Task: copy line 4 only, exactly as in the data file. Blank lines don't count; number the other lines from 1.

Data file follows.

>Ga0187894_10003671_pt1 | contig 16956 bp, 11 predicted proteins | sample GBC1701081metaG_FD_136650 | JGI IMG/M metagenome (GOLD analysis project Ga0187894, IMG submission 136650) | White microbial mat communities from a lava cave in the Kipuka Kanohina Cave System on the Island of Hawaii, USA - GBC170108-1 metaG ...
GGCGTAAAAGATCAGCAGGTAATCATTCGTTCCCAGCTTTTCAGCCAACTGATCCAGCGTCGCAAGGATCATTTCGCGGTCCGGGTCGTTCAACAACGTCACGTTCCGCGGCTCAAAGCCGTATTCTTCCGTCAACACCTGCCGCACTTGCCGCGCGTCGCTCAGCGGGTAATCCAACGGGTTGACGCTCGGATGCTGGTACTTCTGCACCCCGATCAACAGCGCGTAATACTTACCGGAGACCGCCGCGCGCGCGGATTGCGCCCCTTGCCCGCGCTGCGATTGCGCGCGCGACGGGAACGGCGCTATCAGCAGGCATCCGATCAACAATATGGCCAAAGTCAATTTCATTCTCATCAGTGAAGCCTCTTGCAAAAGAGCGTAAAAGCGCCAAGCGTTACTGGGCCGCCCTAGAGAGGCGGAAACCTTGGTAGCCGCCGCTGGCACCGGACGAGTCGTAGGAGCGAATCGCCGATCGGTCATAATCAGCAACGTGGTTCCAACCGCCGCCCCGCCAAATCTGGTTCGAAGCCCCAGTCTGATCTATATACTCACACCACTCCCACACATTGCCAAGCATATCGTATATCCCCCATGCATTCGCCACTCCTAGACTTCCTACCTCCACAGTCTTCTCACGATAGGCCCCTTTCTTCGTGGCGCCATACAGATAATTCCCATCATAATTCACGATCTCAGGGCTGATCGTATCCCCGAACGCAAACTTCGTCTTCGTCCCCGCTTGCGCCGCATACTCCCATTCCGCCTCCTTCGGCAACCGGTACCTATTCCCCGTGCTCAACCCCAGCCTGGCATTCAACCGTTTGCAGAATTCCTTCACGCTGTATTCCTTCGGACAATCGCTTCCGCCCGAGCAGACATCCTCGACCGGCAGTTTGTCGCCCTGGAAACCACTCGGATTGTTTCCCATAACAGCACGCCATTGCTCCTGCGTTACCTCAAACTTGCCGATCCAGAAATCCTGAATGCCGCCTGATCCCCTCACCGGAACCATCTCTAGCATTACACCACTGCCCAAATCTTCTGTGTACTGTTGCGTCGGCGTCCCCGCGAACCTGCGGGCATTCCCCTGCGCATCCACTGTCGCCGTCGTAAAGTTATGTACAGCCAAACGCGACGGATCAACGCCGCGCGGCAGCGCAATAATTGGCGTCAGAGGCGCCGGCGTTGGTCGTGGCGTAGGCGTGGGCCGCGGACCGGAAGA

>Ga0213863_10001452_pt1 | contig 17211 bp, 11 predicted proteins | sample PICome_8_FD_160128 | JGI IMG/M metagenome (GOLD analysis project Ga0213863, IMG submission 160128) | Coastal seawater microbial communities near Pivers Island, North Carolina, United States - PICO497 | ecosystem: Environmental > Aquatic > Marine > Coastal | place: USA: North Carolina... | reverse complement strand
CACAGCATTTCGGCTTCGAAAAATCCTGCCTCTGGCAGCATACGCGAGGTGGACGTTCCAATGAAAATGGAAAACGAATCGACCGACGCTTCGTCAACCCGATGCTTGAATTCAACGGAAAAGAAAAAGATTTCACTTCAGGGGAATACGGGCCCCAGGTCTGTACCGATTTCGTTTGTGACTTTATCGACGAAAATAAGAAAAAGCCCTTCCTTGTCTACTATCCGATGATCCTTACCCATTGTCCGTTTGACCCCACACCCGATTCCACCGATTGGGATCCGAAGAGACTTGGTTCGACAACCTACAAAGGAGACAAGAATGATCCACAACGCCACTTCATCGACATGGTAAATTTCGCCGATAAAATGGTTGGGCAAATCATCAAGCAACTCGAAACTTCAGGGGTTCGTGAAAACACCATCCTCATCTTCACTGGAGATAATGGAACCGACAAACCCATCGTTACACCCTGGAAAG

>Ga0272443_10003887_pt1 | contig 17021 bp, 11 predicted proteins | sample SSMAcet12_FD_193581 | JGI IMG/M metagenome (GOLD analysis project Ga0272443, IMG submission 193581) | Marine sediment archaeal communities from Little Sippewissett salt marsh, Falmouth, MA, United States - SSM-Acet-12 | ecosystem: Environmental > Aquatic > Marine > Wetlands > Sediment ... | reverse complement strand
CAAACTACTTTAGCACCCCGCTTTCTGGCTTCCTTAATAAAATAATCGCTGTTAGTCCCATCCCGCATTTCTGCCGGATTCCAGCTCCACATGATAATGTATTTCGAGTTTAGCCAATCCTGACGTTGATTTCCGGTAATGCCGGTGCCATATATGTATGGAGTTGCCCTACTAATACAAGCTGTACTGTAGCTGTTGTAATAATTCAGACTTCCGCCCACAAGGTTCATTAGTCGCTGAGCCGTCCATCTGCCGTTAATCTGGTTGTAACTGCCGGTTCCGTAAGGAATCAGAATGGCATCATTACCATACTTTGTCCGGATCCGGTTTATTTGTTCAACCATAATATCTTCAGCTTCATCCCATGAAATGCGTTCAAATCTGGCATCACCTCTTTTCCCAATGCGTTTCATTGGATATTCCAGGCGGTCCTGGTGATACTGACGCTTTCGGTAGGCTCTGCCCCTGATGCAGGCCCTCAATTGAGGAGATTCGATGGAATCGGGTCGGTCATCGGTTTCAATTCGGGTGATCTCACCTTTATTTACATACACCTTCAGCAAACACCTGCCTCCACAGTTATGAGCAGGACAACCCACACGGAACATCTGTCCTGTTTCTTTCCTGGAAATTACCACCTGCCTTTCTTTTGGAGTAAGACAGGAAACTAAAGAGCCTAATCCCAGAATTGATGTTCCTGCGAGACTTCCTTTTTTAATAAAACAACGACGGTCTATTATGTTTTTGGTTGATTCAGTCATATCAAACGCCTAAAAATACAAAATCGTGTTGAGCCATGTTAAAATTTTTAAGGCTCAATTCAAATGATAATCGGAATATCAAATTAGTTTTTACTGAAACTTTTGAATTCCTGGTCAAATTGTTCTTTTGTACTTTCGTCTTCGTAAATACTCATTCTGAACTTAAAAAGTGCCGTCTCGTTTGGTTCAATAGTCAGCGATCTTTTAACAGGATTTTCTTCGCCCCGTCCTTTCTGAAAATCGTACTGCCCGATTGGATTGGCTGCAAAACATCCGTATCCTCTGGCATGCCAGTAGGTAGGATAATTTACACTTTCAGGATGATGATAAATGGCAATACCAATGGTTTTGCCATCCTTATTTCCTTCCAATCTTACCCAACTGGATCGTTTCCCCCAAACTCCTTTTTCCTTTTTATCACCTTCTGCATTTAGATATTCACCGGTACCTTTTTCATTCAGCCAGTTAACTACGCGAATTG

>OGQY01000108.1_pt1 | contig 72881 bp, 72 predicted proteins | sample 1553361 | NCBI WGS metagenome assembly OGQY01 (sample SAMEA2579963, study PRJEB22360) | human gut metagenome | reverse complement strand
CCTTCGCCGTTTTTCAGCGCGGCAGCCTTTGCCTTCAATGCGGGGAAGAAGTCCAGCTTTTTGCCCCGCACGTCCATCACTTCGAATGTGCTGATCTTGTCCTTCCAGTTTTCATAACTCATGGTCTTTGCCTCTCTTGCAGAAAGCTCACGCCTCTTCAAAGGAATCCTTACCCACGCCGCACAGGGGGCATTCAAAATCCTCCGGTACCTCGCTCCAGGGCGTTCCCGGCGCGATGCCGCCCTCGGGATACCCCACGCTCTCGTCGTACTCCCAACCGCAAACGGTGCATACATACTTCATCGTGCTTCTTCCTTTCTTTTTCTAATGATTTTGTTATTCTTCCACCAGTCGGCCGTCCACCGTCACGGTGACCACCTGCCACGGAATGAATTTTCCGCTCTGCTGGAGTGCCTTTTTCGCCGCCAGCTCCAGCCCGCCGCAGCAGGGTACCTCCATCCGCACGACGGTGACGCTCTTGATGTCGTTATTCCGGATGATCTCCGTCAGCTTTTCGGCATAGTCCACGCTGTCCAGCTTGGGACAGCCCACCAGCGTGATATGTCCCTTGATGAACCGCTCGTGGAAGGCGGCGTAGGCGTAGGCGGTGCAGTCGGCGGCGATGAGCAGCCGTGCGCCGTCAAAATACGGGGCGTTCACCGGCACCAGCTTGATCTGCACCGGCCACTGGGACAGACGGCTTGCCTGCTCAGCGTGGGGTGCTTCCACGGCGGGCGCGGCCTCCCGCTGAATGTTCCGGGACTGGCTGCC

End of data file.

CACAGCATTTCGGCTTCGAAAAATCCTGCCTCTGGCAGCATACGCGAGGTGGACGTTCCAATGAAAATGGAAAACGAATCGACCGACGCTTCGTCAACCCGATGCTTGAATTCAACGGAAAAGAAAAAGATTTCACTTCAGGGGAATACGGGCCCCAGGTCTGTACCGATTTCGTTTGTGACTTTATCGACGAAAATAAGAAAAAGCCCTTCCTTGTCTACTATCCGATGATCCTTACCCATTGTCCGTTTGACCCCACACCCGATTCCACCGATTGGGATCCGAAGAGACTTGGTTCGACAACCTACAAAGGAGACAAGAATGATCCACAACGCCACTTCATCGACATGGTAAATTTCGCCGATAAAATGGTTGGGCAAATCATCAAGCAACTCGAAACTTCAGGGGTTCGTGAAAACACCATCCTCATCTTCACTGGAGATAATGGAACCGACAAACCCATCGTTACACCCTGGAAAG